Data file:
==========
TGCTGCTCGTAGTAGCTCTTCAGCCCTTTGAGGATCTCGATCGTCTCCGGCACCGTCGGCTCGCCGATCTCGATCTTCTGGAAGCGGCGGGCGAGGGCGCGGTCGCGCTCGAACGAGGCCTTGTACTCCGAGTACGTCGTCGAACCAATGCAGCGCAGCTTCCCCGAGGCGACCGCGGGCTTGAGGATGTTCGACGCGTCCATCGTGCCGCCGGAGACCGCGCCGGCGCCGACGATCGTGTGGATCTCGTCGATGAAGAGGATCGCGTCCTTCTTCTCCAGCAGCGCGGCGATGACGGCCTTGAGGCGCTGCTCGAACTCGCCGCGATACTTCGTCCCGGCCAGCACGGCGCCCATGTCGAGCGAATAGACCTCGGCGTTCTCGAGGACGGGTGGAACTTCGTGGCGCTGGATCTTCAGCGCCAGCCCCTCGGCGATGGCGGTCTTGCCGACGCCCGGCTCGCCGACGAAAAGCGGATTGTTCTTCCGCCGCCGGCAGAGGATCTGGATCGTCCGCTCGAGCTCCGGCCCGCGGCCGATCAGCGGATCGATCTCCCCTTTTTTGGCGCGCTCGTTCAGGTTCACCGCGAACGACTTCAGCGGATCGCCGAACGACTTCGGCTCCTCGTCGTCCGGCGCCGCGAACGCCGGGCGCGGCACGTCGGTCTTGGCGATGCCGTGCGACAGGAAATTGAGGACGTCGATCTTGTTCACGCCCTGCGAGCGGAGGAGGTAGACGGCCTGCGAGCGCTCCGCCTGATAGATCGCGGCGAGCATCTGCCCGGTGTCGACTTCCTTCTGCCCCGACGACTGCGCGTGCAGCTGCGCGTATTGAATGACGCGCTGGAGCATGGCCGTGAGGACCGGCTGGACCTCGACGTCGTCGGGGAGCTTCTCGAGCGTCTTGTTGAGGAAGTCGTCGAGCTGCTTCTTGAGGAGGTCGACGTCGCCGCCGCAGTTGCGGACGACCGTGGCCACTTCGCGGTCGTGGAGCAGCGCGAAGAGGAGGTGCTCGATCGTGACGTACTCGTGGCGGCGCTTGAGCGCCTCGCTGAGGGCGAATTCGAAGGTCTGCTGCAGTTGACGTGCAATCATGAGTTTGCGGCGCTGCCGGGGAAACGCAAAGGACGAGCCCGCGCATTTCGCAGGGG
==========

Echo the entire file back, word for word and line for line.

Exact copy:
TGCTGCTCGTAGTAGCTCTTCAGCCCTTTGAGGATCTCGATCGTCTCCGGCACCGTCGGCTCGCCGATCTCGATCTTCTGGAAGCGGCGGGCGAGGGCGCGGTCGCGCTCGAACGAGGCCTTGTACTCCGAGTACGTCGTCGAACCAATGCAGCGCAGCTTCCCCGAGGCGACCGCGGGCTTGAGGATGTTCGACGCGTCCATCGTGCCGCCGGAGACCGCGCCGGCGCCGACGATCGTGTGGATCTCGTCGATGAAGAGGATCGCGTCCTTCTTCTCCAGCAGCGCGGCGATGACGGCCTTGAGGCGCTGCTCGAACTCGCCGCGATACTTCGTCCCGGCCAGCACGGCGCCCATGTCGAGCGAATAGACCTCGGCGTTCTCGAGGACGGGTGGAACTTCGTGGCGCTGGATCTTCAGCGCCAGCCCCTCGGCGATGGCGGTCTTGCCGACGCCCGGCTCGCCGACGAAAAGCGGATTGTTCTTCCGCCGCCGGCAGAGGATCTGGATCGTCCGCTCGAGCTCCGGCCCGCGGCCGATCAGCGGATCGATCTCCCCTTTTTTGGCGCGCTCGTTCAGGTTCACCGCGAACGACTTCAGCGGATCGCCGAACGACTTCGGCTCCTCGTCGTCCGGCGCCGCGAACGCCGGGCGCGGCACGTCGGTCTTGGCGATGCCGTGCGACAGGAAATTGAGGACGTCGATCTTGTTCACGCCCTGCGAGCGGAGGAGGTAGACGGCCTGCGAGCGCTCCGCCTGATAGATCGCGGCGAGCATCTGCCCGGTGTCGACTTCCTTCTGCCCCGACGACTGCGCGTGCAGCTGCGCGTATTGAATGACGCGCTGGAGCATGGCCGTGAGGACCGGCTGGACCTCGACGTCGTCGGGGAGCTTCTCGAGCGTCTTGTTGAGGAAGTCGTCGAGCTGCTTCTTGAGGAGGTCGACGTCGCCGCCGCAGTTGCGGACGACCGTGGCCACTTCGCGGTCGTGGAGCAGCGCGAAGAGGAGGTGCTCGATCGTGACGTACTCGTGGCGGCGCTTGAGCGCCTCGCTGAGGGCGAATTCGAAGGTCTGCTGCAGTTGACGTGCAATCATGAGTTTGCGGCGCTGCCGGGGAAACGCAAAGGACGAGCCCGCGCATTTCGCAGGGG